Information on healthcare in Spain

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February 18

My husband and I are thoroughly enjoying spending three months here every year, January to March, and have considered buying a property and living here permanently. We buy your newspaper every week and we’re very interested in the article this week concerning healthcare as we both have had to use your excellent healthcare system this year.
However, as we are both in our late 70s, what also interests us is social care for the elderly and the entire system in Spain concerning care homes for the elderly and end-of-life care.
I work as a volunteer with the Alzheimer’s Society in the UK and know how dire the care of the elderly is in Britain. The future scares me in the UK, but is it any better in Spain? Is there any care for the elderly in their homes for which they do or do not pay? How are care home fees funded if one partner is still living in their joint property?
The friends we have made here don’t know the answers to these questions. An article about the situation would be much appreciated.

Thank you
Margaret Salter

Dear Mrs Salter
Our reply comes from our regular contributor and expert in welfare issues, Pamela Dawson Tasker:
First of all, Mrs Salter, if you intend to make Spain your home for the foreseeable future it is important to know that taking out a ‘residencia’, ie registering with the National Police and getting your official NIE number, should be your first move. This will give you the full rights to use the Spanish health service for all your needs, with access to a GP and consultants through your SIP card – everything covered.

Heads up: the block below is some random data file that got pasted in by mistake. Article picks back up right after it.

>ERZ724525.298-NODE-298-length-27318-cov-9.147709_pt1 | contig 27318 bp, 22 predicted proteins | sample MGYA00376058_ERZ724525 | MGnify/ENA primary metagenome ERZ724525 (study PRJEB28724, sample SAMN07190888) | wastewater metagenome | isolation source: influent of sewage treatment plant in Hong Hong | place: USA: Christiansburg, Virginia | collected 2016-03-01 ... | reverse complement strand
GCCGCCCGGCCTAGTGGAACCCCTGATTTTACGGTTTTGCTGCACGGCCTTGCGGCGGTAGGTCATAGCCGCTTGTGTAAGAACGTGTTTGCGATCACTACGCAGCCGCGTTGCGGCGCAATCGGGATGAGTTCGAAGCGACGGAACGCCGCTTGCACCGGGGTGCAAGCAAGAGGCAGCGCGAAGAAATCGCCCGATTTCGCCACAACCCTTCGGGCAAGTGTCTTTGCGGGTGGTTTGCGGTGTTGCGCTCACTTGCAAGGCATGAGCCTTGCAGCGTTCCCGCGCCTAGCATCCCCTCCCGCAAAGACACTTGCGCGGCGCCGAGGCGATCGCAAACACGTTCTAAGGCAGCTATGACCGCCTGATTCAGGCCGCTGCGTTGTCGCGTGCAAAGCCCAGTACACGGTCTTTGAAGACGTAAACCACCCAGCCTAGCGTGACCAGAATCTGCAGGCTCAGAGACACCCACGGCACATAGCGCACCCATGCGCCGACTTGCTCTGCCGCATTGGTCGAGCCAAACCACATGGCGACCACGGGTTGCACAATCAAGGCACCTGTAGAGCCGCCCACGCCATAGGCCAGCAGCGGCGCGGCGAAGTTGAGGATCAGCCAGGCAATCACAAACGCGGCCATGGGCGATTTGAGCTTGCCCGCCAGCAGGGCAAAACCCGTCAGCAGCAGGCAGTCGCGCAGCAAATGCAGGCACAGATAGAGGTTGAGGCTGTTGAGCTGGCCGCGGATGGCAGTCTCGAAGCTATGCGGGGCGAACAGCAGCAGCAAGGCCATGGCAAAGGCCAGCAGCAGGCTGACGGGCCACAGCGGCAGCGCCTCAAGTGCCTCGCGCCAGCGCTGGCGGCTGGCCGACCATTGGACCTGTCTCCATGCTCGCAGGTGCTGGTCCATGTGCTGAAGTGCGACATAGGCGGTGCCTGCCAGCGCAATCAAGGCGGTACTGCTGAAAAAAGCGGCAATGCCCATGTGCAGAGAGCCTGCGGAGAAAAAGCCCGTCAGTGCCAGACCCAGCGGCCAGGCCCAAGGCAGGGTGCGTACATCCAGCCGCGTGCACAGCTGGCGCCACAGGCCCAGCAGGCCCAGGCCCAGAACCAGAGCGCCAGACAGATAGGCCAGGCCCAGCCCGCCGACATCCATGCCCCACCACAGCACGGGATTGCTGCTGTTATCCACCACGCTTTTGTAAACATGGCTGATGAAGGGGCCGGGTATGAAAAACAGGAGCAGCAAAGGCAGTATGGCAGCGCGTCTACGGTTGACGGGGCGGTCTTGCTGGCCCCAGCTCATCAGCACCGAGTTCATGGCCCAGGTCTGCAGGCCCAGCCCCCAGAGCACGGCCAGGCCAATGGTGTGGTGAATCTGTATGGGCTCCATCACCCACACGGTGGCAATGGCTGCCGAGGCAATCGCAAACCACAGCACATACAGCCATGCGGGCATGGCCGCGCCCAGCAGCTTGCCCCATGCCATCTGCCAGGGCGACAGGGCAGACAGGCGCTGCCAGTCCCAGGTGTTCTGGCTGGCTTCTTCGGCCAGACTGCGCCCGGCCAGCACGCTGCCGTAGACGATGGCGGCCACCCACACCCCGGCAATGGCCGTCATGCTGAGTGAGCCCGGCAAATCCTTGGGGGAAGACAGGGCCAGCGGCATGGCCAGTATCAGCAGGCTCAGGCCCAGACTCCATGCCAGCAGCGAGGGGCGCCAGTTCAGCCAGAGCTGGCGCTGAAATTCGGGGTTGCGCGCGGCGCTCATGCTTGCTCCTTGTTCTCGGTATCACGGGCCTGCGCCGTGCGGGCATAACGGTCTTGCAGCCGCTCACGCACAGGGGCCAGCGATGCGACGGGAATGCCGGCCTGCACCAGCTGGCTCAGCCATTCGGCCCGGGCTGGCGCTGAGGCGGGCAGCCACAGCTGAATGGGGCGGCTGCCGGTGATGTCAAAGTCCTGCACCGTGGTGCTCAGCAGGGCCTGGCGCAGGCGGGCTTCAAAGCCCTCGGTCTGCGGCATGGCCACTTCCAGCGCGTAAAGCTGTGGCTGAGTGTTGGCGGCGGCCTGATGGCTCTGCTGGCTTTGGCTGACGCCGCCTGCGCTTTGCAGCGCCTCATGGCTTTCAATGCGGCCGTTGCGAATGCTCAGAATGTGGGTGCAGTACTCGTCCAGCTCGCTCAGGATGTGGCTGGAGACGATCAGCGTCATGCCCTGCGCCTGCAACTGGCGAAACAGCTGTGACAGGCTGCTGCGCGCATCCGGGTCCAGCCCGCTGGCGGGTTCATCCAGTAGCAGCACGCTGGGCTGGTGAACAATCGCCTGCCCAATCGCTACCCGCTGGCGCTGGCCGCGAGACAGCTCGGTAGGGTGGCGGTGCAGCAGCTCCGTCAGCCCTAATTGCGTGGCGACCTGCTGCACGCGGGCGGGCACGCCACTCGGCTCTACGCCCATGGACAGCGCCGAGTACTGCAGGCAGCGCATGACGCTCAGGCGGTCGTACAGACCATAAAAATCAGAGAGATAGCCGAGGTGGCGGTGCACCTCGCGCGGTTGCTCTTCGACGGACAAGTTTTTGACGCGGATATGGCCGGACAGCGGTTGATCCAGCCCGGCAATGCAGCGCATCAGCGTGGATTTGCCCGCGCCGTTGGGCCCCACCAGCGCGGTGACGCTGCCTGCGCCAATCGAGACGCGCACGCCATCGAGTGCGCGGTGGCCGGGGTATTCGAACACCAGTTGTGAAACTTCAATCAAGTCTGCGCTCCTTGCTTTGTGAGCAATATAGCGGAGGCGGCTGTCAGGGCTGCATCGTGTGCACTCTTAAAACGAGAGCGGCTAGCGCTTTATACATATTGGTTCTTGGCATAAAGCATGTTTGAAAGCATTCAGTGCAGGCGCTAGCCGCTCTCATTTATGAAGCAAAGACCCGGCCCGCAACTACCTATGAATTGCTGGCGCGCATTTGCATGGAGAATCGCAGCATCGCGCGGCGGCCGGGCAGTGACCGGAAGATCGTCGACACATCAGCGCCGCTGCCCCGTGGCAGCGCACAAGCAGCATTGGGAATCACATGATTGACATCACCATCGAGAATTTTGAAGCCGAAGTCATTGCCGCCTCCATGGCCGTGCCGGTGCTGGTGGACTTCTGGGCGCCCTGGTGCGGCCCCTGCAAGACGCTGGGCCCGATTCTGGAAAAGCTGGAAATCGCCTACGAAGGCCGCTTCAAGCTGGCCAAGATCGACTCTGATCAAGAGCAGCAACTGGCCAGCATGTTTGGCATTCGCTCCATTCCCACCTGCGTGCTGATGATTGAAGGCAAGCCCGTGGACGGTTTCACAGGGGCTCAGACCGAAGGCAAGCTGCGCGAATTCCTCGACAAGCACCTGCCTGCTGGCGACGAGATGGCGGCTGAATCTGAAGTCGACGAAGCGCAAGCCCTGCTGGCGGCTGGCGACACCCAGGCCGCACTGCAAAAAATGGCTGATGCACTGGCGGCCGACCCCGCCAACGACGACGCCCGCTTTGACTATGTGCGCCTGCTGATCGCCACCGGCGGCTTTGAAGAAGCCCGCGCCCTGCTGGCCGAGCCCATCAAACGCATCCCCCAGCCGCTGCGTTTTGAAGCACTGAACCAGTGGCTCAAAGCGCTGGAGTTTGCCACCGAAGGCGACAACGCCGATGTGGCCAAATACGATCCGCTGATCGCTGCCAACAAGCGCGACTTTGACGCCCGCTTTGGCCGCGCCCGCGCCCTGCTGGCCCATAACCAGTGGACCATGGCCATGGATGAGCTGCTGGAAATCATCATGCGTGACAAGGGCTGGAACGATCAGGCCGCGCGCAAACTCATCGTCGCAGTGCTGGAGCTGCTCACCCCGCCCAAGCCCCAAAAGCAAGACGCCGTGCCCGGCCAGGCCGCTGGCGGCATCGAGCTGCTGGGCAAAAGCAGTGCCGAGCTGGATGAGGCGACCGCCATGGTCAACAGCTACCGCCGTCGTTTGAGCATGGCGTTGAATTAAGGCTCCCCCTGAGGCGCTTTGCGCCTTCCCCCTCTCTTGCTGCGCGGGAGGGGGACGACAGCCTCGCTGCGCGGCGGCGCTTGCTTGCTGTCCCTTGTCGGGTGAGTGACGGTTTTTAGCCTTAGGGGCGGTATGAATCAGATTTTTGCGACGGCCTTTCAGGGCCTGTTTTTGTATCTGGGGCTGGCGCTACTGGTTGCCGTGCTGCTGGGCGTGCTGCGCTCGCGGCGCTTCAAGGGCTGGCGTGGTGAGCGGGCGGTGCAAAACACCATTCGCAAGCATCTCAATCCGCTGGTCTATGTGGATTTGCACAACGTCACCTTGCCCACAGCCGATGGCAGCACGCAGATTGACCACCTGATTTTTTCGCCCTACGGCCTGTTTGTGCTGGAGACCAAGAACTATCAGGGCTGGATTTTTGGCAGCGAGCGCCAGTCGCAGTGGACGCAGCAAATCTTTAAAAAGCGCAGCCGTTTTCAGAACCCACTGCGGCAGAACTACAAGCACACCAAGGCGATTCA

The medical care and attention are excellent, I can assure you, having had breast cancer and recently a valve replacement in my heart – serious ops and with follow-ups at frequent intervals. I cannot speak too highly of the Spanish national health system.
For assistance with obtaining paperwork there are reliable ‘gestors’ in all areas who can do this for you.
Next is to register on the ‘padrón’ at the town hall of the town in which you choose to live. This is just the town’s list of their residents. It has no connection with the tax office. This will also give you access to the local social services department, who can provide access to certain income-related benefits and aspects of social care as and when needed.
There is a number of British-run voluntary organisations to call on for advice and emergency assistance and who have a store of aids like crutches and wheelchairs to lend out and who can provide translators/interpreters for hospitals and visits to the GP. Also, specialist charities to help cancer patients and those with Alzheimer’s.
Looking towards the future:
Residencias or nursing homes are excellent, and if not British-run are multi-lingual, but they are private and therefore can be expensive.
I have personal and recent experience, as I have friends living there, of two seniors resorts in my locality which are like small urbanisations with individually owned apartments, healthcare, restaurant and social facilities on site.
A number of domestic care agencies with English-speaking staff are available, but again they are not free.
The pages of the Costa Blanca News carry contact details for every service I have mentioned.
I hope this is of some help to you, Mrs Salter, and that you choose to join us here on the Costa Blanca to enjoy a problem-free retirement.

Read more in this week’s print edition or go to e-paper

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